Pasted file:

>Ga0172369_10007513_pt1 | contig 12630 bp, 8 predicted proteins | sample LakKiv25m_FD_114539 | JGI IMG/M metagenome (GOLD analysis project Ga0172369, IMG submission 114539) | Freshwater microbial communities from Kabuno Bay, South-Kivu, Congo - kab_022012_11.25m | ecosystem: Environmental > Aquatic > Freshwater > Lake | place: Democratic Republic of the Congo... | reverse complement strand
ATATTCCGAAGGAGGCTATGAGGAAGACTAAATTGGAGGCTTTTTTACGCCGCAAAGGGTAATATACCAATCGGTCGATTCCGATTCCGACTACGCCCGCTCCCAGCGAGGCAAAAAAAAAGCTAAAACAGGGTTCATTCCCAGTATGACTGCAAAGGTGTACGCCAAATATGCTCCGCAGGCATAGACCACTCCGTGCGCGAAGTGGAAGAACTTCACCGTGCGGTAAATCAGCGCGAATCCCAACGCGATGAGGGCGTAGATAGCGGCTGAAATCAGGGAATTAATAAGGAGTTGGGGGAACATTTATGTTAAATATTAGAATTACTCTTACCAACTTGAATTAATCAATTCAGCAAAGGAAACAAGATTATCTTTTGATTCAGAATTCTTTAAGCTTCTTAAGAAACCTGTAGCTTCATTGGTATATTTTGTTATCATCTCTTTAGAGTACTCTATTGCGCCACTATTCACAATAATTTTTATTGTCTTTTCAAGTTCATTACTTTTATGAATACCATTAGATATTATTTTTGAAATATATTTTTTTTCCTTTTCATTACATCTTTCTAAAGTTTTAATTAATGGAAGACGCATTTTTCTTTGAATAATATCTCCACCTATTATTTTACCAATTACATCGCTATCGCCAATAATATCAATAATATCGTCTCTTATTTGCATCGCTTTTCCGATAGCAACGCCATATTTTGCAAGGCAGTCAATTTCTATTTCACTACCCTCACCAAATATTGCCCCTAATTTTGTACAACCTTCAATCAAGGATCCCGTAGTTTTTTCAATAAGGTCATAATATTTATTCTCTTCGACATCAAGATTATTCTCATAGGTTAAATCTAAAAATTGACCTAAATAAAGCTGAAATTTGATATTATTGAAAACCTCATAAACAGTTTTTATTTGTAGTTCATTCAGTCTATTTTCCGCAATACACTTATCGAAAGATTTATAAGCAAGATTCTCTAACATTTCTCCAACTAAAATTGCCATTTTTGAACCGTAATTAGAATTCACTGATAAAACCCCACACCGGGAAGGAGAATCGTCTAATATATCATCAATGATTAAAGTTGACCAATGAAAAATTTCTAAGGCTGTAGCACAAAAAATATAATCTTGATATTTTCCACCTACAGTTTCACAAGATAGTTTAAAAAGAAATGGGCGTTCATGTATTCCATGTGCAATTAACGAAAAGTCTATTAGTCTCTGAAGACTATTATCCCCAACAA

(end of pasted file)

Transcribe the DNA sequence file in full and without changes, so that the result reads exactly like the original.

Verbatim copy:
>Ga0172369_10007513_pt1 | contig 12630 bp, 8 predicted proteins | sample LakKiv25m_FD_114539 | JGI IMG/M metagenome (GOLD analysis project Ga0172369, IMG submission 114539) | Freshwater microbial communities from Kabuno Bay, South-Kivu, Congo - kab_022012_11.25m | ecosystem: Environmental > Aquatic > Freshwater > Lake | place: Democratic Republic of the Congo... | reverse complement strand
ATATTCCGAAGGAGGCTATGAGGAAGACTAAATTGGAGGCTTTTTTACGCCGCAAAGGGTAATATACCAATCGGTCGATTCCGATTCCGACTACGCCCGCTCCCAGCGAGGCAAAAAAAAAGCTAAAACAGGGTTCATTCCCAGTATGACTGCAAAGGTGTACGCCAAATATGCTCCGCAGGCATAGACCACTCCGTGCGCGAAGTGGAAGAACTTCACCGTGCGGTAAATCAGCGCGAATCCCAACGCGATGAGGGCGTAGATAGCGGCTGAAATCAGGGAATTAATAAGGAGTTGGGGGAACATTTATGTTAAATATTAGAATTACTCTTACCAACTTGAATTAATCAATTCAGCAAAGGAAACAAGATTATCTTTTGATTCAGAATTCTTTAAGCTTCTTAAGAAACCTGTAGCTTCATTGGTATATTTTGTTATCATCTCTTTAGAGTACTCTATTGCGCCACTATTCACAATAATTTTTATTGTCTTTTCAAGTTCATTACTTTTATGAATACCATTAGATATTATTTTTGAAATATATTTTTTTTCCTTTTCATTACATCTTTCTAAAGTTTTAATTAATGGAAGACGCATTTTTCTTTGAATAATATCTCCACCTATTATTTTACCAATTACATCGCTATCGCCAATAATATCAATAATATCGTCTCTTATTTGCATCGCTTTTCCGATAGCAACGCCATATTTTGCAAGGCAGTCAATTTCTATTTCACTACCCTCACCAAATATTGCCCCTAATTTTGTACAACCTTCAATCAAGGATCCCGTAGTTTTTTCAATAAGGTCATAATATTTATTCTCTTCGACATCAAGATTATTCTCATAGGTTAAATCTAAAAATTGACCTAAATAAAGCTGAAATTTGATATTATTGAAAACCTCATAAACAGTTTTTATTTGTAGTTCATTCAGTCTATTTTCCGCAATACACTTATCGAAAGATTTATAAGCAAGATTCTCTAACATTTCTCCAACTAAAATTGCCATTTTTGAACCGTAATTAGAATTCACTGATAAAACCCCACACCGGGAAGGAGAATCGTCTAATATATCATCAATGATTAAAGTTGACCAATGAAAAATTTCTAAGGCTGTAGCACAAAAAATATAATCTTGATATTTTCCACCTACAGTTTCACAAGATAGTTTAAAAAGAAATGGGCGTTCATGTATTCCATGTGCAATTAACGAAAAGTCTATTAGTCTCTGAAGACTATTATCCCCAACAA